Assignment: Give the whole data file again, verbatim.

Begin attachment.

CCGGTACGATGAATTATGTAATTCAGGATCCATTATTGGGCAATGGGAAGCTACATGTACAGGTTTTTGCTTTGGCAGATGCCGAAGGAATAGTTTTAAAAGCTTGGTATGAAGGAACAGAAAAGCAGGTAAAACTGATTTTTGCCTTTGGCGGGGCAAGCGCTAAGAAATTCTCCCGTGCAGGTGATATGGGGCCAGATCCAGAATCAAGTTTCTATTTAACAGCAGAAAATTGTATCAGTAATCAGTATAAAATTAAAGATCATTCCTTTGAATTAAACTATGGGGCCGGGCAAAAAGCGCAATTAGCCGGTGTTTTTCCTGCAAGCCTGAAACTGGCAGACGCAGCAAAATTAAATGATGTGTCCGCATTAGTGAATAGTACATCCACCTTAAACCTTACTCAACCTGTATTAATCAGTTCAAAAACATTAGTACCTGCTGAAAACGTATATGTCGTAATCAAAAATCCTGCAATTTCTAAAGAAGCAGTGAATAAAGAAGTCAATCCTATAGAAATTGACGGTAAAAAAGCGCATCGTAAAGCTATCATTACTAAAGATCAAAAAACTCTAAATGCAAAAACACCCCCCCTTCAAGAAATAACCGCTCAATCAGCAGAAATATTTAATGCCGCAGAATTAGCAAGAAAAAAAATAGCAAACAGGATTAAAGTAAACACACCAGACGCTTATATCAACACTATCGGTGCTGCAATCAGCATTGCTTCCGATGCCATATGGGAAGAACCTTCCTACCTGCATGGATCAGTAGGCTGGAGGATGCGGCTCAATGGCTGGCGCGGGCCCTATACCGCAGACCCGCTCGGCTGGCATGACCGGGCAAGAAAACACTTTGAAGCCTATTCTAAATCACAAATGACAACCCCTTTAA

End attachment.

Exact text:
CCGGTACGATGAATTATGTAATTCAGGATCCATTATTGGGCAATGGGAAGCTACATGTACAGGTTTTTGCTTTGGCAGATGCCGAAGGAATAGTTTTAAAAGCTTGGTATGAAGGAACAGAAAAGCAGGTAAAACTGATTTTTGCCTTTGGCGGGGCAAGCGCTAAGAAATTCTCCCGTGCAGGTGATATGGGGCCAGATCCAGAATCAAGTTTCTATTTAACAGCAGAAAATTGTATCAGTAATCAGTATAAAATTAAAGATCATTCCTTTGAATTAAACTATGGGGCCGGGCAAAAAGCGCAATTAGCCGGTGTTTTTCCTGCAAGCCTGAAACTGGCAGACGCAGCAAAATTAAATGATGTGTCCGCATTAGTGAATAGTACATCCACCTTAAACCTTACTCAACCTGTATTAATCAGTTCAAAAACATTAGTACCTGCTGAAAACGTATATGTCGTAATCAAAAATCCTGCAATTTCTAAAGAAGCAGTGAATAAAGAAGTCAATCCTATAGAAATTGACGGTAAAAAAGCGCATCGTAAAGCTATCATTACTAAAGATCAAAAAACTCTAAATGCAAAAACACCCCCCCTTCAAGAAATAACCGCTCAATCAGCAGAAATATTTAATGCCGCAGAATTAGCAAGAAAAAAAATAGCAAACAGGATTAAAGTAAACACACCAGACGCTTATATCAACACTATCGGTGCTGCAATCAGCATTGCTTCCGATGCCATATGGGAAGAACCTTCCTACCTGCATGGATCAGTAGGCTGGAGGATGCGGCTCAATGGCTGGCGCGGGCCCTATACCGCAGACCCGCTCGGCTGGCATGACCGGGCAAGAAAACACTTTGAAGCCTATTCTAAATCACAAATGACAACCCCTTTAA